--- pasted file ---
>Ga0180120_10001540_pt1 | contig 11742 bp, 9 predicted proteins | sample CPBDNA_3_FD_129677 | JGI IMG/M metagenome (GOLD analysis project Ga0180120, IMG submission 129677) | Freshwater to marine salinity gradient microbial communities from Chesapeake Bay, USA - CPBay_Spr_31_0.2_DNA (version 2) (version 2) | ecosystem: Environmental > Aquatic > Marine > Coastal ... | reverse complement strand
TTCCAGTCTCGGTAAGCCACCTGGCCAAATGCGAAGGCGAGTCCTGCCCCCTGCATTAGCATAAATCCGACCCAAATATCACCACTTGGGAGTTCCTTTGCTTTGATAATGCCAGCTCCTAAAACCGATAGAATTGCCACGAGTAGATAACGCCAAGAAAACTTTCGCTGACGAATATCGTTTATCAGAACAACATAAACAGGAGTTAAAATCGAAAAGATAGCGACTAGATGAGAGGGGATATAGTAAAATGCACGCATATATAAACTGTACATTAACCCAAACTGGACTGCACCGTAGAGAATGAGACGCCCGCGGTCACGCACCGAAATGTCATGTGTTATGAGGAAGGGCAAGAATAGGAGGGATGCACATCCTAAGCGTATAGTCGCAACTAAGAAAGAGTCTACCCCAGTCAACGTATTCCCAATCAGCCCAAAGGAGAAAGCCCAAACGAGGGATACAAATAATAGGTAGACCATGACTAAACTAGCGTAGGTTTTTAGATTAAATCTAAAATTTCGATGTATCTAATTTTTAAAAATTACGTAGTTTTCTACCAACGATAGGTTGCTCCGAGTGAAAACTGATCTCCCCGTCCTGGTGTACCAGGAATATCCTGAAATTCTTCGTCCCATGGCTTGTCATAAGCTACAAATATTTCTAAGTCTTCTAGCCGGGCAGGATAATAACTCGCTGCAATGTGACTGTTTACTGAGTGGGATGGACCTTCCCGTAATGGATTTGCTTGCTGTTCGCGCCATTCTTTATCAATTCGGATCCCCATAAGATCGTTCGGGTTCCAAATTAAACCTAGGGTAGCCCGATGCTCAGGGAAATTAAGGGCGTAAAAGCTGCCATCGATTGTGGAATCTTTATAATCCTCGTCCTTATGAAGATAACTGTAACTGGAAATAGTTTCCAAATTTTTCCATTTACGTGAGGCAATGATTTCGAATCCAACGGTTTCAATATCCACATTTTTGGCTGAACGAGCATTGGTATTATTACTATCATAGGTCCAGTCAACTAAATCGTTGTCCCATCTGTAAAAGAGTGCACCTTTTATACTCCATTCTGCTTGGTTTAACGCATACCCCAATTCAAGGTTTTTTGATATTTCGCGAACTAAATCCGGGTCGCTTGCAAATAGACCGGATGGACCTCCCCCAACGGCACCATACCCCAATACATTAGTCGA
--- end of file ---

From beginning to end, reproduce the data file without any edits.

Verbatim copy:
>Ga0180120_10001540_pt1 | contig 11742 bp, 9 predicted proteins | sample CPBDNA_3_FD_129677 | JGI IMG/M metagenome (GOLD analysis project Ga0180120, IMG submission 129677) | Freshwater to marine salinity gradient microbial communities from Chesapeake Bay, USA - CPBay_Spr_31_0.2_DNA (version 2) (version 2) | ecosystem: Environmental > Aquatic > Marine > Coastal ... | reverse complement strand
TTCCAGTCTCGGTAAGCCACCTGGCCAAATGCGAAGGCGAGTCCTGCCCCCTGCATTAGCATAAATCCGACCCAAATATCACCACTTGGGAGTTCCTTTGCTTTGATAATGCCAGCTCCTAAAACCGATAGAATTGCCACGAGTAGATAACGCCAAGAAAACTTTCGCTGACGAATATCGTTTATCAGAACAACATAAACAGGAGTTAAAATCGAAAAGATAGCGACTAGATGAGAGGGGATATAGTAAAATGCACGCATATATAAACTGTACATTAACCCAAACTGGACTGCACCGTAGAGAATGAGACGCCCGCGGTCACGCACCGAAATGTCATGTGTTATGAGGAAGGGCAAGAATAGGAGGGATGCACATCCTAAGCGTATAGTCGCAACTAAGAAAGAGTCTACCCCAGTCAACGTATTCCCAATCAGCCCAAAGGAGAAAGCCCAAACGAGGGATACAAATAATAGGTAGACCATGACTAAACTAGCGTAGGTTTTTAGATTAAATCTAAAATTTCGATGTATCTAATTTTTAAAAATTACGTAGTTTTCTACCAACGATAGGTTGCTCCGAGTGAAAACTGATCTCCCCGTCCTGGTGTACCAGGAATATCCTGAAATTCTTCGTCCCATGGCTTGTCATAAGCTACAAATATTTCTAAGTCTTCTAGCCGGGCAGGATAATAACTCGCTGCAATGTGACTGTTTACTGAGTGGGATGGACCTTCCCGTAATGGATTTGCTTGCTGTTCGCGCCATTCTTTATCAATTCGGATCCCCATAAGATCGTTCGGGTTCCAAATTAAACCTAGGGTAGCCCGATGCTCAGGGAAATTAAGGGCGTAAAAGCTGCCATCGATTGTGGAATCTTTATAATCCTCGTCCTTATGAAGATAACTGTAACTGGAAATAGTTTCCAAATTTTTCCATTTACGTGAGGCAATGATTTCGAATCCAACGGTTTCAATATCCACATTTTTGGCTGAACGAGCATTGGTATTATTACTATCATAGGTCCAGTCAACTAAATCGTTGTCCCATCTGTAAAAGAGTGCACCTTTTATACTCCATTCTGCTTGGTTTAACGCATACCCCAATTCAAGGTTTTTTGATATTTCGCGAACTAAATCCGGGTCGCTTGCAAATAGACCGGATGGACCTCCCCCAACGGCACCATACCCCAATACATTAGTCGA